Checklist: You are likely to be a controller if you answer one of the following statements with “yes”

  • You are gathering or using personal data for your own personal or research purposes.
  • Even though another entity processed the data, you determined why the data should be processed.
  • You decided what type of data to gather exactly and from whom.
  • The data that to be processed is about your employees.
  • You selected another entity, e.g., a different company or research organization, to process or analyze data for you.
  • You are empowered to end up with processing




1Art. 4(7) GDPR

2See EDPS Guidelines on the concepts of controller, processor and joint controllership under Regulation (EU) 2018/1725, p.7 based on Case C-210/16 Wirtschaftsakademie Schleswig-Holstein ECLI:EU:C:2018:388, para. 40 and Opinion of Advocate General Bot in case C-210/16, Wirtschaftsakademie, paras. 64 and 65.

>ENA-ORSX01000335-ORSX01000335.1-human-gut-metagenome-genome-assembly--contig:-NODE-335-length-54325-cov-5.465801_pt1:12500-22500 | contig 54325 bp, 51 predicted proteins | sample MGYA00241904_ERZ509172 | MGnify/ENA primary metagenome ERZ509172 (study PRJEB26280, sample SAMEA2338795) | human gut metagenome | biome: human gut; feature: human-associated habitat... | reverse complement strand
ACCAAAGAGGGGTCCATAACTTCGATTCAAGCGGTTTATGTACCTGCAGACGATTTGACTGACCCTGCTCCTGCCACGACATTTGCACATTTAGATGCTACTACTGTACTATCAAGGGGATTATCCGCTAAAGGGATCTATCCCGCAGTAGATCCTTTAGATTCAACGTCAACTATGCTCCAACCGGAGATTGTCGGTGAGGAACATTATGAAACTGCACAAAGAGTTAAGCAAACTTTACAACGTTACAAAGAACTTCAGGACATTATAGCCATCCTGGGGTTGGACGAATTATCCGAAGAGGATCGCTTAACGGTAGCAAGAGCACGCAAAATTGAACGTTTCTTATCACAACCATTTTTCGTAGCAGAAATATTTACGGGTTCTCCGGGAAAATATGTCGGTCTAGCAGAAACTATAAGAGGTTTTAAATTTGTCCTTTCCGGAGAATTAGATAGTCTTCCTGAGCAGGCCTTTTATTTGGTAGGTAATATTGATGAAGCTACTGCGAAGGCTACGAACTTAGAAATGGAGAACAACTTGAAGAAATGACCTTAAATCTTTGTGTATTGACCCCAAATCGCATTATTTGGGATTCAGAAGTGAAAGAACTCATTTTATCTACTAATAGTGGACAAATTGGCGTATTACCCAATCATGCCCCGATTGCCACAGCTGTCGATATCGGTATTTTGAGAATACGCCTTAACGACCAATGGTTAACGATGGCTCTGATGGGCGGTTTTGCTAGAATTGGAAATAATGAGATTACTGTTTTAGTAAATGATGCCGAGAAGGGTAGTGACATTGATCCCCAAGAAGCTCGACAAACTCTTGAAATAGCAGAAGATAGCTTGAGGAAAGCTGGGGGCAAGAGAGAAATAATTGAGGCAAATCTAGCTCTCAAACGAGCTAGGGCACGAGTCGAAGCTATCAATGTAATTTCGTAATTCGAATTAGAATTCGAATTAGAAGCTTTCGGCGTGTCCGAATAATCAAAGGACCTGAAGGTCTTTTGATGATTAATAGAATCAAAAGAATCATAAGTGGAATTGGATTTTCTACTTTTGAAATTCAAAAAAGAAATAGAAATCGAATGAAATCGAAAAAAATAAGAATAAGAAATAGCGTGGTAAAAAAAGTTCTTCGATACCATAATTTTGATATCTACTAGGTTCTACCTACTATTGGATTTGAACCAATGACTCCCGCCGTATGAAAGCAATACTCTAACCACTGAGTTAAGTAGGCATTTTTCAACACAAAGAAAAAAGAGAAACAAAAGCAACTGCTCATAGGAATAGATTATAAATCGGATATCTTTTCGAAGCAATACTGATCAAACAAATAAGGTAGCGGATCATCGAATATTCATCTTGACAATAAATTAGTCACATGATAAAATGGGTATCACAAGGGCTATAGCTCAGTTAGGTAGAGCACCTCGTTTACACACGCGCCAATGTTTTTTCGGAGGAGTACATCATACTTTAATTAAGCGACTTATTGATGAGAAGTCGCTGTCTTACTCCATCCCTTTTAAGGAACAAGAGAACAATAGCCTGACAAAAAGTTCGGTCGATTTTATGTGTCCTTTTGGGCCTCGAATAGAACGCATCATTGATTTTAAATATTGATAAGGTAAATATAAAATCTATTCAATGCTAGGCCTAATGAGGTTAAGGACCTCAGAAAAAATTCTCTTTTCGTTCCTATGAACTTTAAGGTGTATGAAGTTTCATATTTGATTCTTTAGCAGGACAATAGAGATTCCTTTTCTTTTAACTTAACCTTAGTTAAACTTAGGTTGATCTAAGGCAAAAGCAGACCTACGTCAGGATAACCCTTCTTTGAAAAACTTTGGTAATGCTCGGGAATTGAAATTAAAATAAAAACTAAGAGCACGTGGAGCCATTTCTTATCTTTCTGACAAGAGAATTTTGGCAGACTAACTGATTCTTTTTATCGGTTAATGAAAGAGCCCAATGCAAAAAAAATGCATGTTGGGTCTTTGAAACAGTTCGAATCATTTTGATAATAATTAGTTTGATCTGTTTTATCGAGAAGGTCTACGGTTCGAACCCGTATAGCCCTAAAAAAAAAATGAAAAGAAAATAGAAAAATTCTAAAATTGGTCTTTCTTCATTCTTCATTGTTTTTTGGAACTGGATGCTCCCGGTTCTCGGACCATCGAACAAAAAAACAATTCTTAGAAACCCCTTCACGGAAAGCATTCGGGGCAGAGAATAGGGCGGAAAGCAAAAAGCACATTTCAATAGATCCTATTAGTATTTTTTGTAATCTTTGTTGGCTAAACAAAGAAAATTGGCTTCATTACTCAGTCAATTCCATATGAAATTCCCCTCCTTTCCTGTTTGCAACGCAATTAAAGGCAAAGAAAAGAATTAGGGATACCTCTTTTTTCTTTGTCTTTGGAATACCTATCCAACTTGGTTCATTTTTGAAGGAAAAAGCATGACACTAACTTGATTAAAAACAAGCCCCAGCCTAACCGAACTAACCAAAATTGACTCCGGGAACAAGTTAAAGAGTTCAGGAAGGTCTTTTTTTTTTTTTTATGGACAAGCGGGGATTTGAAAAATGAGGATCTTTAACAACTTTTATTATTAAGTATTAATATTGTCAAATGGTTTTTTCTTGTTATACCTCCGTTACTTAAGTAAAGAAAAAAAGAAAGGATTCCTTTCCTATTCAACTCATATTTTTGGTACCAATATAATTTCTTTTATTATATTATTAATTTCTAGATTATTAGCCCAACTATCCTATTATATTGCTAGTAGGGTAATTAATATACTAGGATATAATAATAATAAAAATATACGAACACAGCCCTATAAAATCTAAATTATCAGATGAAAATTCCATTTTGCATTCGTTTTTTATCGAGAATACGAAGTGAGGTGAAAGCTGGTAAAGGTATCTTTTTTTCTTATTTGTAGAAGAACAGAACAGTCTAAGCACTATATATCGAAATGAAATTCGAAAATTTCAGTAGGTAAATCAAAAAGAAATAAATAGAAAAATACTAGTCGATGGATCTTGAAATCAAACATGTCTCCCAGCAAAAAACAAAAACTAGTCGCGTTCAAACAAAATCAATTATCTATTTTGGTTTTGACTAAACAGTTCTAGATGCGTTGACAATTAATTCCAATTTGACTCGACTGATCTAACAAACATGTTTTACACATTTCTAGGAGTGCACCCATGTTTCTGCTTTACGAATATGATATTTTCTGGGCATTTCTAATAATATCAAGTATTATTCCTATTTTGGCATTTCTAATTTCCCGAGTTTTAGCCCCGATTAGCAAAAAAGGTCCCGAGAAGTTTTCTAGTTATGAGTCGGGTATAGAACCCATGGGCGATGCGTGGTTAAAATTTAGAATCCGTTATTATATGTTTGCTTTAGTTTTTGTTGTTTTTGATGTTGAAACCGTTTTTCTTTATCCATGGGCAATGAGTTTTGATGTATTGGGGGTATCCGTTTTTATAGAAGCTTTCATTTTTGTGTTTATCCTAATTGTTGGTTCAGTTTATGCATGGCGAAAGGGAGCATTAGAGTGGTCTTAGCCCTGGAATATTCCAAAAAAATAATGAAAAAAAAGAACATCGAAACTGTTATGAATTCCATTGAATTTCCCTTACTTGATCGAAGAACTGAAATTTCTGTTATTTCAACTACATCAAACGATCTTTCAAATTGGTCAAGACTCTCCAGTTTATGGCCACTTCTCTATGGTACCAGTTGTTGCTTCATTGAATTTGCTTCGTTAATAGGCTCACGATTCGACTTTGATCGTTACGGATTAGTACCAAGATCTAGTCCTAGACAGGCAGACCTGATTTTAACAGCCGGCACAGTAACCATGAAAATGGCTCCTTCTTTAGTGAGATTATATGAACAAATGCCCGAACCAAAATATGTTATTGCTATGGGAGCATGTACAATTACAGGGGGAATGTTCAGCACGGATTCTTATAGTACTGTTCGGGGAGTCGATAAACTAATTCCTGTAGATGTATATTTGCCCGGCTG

3See Art.24(1) GDPR

4EDPS, “A preliminary Opinion on data protection and scientific research, 6 January 2020, p.17.

5EDPS, “Guidelines 07/2020 on the concepts of controller and processor in the GDPR”, 2 September 2020, p. 8.

6D. Amram, “Building up the “Accountable Ulysses” model. The impact pf GDPR and national implementations, ethics, and health-data research: Comparative remarks”, Computer Law and Security Review, July 2020, Vol. 37, p. 2.

7Ibid, p. 6. The author of this article identifies additional features to consider to achieve an “acceptable level of compliance”.

8EDPS, “Guidelines 07/2020 on the concepts of controller and processor in the GDPR”, September 2020, p.4.

9See p.13